Encourages using local resources in a way that enhances economic outcomes while improving social conditions.
Using formal and informal methods promote learning and social development work with individuals and groups in their communities.
Securing sustainable livelihoods is crucial to CCID’s agenda from a human rights perspective. Most of the target population derives their livelihood from agriculture, split between subsistence and commercial farming. This implies that their well-being can only be improved if they are consistently engaged in gainful agricultural economic practices.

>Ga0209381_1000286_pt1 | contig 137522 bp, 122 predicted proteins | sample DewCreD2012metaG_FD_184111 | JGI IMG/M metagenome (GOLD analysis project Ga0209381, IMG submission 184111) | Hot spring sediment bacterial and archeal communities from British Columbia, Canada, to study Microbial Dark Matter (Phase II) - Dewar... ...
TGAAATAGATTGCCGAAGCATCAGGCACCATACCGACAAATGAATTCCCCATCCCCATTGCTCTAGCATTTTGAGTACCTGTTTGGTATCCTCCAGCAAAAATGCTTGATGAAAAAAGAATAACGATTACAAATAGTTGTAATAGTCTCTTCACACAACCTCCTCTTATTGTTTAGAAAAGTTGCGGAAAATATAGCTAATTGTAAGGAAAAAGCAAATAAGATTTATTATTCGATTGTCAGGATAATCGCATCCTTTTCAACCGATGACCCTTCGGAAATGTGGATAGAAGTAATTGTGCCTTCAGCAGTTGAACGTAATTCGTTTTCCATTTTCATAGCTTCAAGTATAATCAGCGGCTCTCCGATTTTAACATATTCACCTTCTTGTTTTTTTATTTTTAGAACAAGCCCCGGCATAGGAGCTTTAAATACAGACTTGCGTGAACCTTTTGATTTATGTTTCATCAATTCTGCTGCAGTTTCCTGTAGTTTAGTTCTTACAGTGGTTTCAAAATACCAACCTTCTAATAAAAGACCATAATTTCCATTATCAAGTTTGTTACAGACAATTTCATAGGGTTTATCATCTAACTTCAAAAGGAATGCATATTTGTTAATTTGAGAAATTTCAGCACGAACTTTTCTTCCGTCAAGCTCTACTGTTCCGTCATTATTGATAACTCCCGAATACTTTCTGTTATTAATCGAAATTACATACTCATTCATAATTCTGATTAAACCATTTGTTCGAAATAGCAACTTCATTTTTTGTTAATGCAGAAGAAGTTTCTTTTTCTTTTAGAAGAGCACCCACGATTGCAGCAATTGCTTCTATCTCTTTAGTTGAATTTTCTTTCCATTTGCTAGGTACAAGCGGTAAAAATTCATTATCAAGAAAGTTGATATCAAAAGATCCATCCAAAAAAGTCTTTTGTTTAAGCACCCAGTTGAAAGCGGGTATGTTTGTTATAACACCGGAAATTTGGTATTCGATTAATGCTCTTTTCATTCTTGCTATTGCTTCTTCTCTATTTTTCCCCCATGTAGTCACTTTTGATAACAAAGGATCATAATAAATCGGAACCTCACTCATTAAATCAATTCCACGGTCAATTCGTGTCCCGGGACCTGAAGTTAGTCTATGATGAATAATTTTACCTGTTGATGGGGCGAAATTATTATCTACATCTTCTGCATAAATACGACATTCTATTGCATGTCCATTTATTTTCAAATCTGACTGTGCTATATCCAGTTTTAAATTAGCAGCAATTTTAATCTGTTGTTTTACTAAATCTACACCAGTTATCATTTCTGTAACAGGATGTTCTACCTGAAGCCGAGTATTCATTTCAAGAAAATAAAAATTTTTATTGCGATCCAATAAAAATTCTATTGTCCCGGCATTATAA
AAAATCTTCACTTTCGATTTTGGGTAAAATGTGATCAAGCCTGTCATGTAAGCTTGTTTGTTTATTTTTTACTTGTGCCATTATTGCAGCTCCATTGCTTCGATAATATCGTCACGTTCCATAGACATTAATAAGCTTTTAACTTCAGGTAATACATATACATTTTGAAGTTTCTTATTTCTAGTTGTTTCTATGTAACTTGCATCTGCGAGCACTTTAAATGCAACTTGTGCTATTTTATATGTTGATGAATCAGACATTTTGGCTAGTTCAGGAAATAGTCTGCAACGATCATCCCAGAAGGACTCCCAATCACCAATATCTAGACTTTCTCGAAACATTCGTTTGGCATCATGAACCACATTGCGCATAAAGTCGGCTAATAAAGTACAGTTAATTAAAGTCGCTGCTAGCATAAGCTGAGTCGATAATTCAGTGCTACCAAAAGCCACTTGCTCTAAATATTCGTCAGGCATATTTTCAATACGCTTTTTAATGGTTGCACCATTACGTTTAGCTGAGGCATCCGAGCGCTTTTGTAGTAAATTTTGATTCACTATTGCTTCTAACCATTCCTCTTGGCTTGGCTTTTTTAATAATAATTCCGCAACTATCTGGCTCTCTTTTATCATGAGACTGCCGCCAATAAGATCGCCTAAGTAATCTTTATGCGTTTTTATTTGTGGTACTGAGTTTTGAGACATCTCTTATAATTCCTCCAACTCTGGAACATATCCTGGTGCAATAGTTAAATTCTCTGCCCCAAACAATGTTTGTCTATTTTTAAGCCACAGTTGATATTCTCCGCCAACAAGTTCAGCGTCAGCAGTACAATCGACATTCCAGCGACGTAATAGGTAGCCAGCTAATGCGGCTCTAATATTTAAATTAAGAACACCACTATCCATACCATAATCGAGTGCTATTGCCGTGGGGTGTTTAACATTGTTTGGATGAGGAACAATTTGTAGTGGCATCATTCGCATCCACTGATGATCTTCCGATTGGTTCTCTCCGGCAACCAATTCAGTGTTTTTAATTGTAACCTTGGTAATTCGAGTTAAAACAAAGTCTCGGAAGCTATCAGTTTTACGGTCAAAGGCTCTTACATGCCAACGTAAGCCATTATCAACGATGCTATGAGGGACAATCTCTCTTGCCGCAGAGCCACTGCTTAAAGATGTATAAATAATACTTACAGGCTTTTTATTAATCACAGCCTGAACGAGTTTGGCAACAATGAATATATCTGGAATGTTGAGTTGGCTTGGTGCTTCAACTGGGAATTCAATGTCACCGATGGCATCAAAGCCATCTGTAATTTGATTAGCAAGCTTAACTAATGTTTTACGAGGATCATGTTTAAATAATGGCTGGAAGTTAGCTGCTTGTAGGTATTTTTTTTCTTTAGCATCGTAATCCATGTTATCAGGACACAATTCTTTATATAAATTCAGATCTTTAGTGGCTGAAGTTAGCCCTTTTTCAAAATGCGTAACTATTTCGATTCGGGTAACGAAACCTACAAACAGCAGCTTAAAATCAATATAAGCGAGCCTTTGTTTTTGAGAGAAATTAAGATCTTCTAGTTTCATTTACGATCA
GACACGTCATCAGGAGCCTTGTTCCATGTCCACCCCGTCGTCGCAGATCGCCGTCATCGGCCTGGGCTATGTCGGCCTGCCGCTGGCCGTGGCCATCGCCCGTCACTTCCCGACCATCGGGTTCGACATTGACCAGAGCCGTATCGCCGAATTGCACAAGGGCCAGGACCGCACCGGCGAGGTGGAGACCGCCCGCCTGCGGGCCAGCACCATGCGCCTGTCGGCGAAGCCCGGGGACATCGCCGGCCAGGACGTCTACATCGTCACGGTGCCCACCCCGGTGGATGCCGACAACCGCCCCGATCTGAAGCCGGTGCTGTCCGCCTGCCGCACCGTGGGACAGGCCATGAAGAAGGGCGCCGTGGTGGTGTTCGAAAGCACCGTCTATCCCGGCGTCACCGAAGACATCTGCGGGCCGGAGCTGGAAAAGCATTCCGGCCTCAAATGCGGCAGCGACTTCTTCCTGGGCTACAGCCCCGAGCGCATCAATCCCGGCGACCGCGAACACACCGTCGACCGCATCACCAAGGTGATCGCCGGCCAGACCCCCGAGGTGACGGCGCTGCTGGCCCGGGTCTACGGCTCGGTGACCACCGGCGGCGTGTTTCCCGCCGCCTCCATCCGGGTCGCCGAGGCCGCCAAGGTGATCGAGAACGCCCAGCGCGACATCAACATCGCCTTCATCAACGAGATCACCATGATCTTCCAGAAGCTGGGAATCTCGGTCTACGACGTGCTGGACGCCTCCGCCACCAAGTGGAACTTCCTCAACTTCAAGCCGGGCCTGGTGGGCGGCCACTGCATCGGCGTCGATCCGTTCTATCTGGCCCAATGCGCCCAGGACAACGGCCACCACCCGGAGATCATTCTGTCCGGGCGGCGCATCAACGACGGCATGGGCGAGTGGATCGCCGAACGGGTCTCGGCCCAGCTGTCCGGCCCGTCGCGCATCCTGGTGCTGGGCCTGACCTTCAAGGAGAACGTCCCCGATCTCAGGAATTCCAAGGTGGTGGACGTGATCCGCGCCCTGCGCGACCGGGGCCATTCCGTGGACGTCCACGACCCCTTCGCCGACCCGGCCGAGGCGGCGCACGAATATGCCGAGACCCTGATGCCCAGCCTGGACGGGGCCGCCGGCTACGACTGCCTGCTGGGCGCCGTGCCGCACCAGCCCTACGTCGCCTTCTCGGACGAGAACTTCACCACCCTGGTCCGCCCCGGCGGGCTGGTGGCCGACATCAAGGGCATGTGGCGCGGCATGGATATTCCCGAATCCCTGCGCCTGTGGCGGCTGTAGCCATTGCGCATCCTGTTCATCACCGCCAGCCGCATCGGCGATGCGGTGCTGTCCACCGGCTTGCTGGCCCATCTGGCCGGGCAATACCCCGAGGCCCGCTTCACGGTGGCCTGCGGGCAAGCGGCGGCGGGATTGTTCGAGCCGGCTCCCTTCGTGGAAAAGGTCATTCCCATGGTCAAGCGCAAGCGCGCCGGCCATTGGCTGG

Women and children provide the bulk of family labor and the majority of female farmers live below poverty line as they have limited control and ownership of productive resources as the tradition does not priorities females when it comes to inheritance of land.Youth farmers are not able to achieve economies of scale thus making production and marketing costs very high. Dependency on crops for food and income is exposing families to vulnerability due to hunger.